Great Egret

The great egret (Ardea alba), also known as the common egret, large egret, or (in the Old World) great white egret or great white heron is a large, widely distributed egret, with four subspecies found in Asia, Africa, the Americas, and southern Europe. Distributed across most of the tropical and warmer temperate regions of the world, it builds tree nests in colonies close to water.


Like all egrets, it is a member of the heron family, Ardeidae. Traditionally classified with the storks in the Ciconiiformes, the Ardeidae are closer relatives of pelicans and belong in the Pelecaniformes, instead. The great egret—unlike the typical egrets—does not belong to the genus Egretta, but together with the great herons is today placed in Ardea. In the past, however, it was sometimes placed in Egretta or separated in a monotypic genus Casmerodius. The Old World population is often referred to as the "great white egret". This species is sometimes confused with the great white heron of the Caribbean, which is a white morph of the closely related great blue heron. The scientific name comes from Latin ardea, "heron", and alba, "white".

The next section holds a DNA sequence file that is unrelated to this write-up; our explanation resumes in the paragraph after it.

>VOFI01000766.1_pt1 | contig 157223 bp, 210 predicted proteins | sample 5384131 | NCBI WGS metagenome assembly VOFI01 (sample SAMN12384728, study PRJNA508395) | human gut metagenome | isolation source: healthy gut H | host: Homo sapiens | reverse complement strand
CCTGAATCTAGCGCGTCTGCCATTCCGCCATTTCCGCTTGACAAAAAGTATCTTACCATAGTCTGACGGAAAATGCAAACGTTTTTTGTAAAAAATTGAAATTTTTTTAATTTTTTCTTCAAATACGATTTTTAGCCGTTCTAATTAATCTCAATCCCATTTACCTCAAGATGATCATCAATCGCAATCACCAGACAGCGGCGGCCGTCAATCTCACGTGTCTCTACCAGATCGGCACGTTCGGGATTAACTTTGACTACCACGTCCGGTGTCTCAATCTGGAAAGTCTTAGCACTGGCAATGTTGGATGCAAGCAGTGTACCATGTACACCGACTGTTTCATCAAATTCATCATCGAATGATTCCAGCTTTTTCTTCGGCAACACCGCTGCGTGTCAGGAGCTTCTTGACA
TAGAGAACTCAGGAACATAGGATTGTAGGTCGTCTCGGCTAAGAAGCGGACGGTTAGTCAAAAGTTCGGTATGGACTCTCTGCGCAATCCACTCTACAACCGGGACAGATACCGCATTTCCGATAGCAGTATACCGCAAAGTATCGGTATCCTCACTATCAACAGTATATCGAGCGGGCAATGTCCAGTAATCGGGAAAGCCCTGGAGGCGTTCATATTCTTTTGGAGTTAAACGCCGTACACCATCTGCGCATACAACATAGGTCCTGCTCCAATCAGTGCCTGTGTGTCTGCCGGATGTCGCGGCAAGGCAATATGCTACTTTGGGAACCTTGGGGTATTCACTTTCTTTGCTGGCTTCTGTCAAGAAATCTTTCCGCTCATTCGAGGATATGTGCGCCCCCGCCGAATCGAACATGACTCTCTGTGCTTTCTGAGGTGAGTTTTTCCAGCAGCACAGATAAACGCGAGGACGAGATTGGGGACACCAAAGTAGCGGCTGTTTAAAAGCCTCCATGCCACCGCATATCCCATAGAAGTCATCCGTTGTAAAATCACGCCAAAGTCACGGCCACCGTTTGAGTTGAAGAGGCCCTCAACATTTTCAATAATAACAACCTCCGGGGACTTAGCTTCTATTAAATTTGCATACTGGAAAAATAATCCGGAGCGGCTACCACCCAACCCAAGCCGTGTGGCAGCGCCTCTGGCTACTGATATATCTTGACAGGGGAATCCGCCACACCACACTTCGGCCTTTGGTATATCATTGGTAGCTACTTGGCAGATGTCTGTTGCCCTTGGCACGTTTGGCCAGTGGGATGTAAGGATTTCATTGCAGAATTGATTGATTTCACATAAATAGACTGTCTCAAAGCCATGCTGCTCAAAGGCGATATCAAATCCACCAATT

In kenya widespread in wet inland and coastal habitats. Breeds regularly near Kisumu and Garsen, sporadically elsewhere. The great egret feeds in shallow water or drier habitats, feeding mainly on fish, frogs, small mammals, and occasionally small reptiles and insects, spearing them with its long, sharp bill most of the time by standing still and allowing the prey to come within its striking distance of its bill, which it uses as a spear. It often waits motionless for prey, or slowly stalks its victim.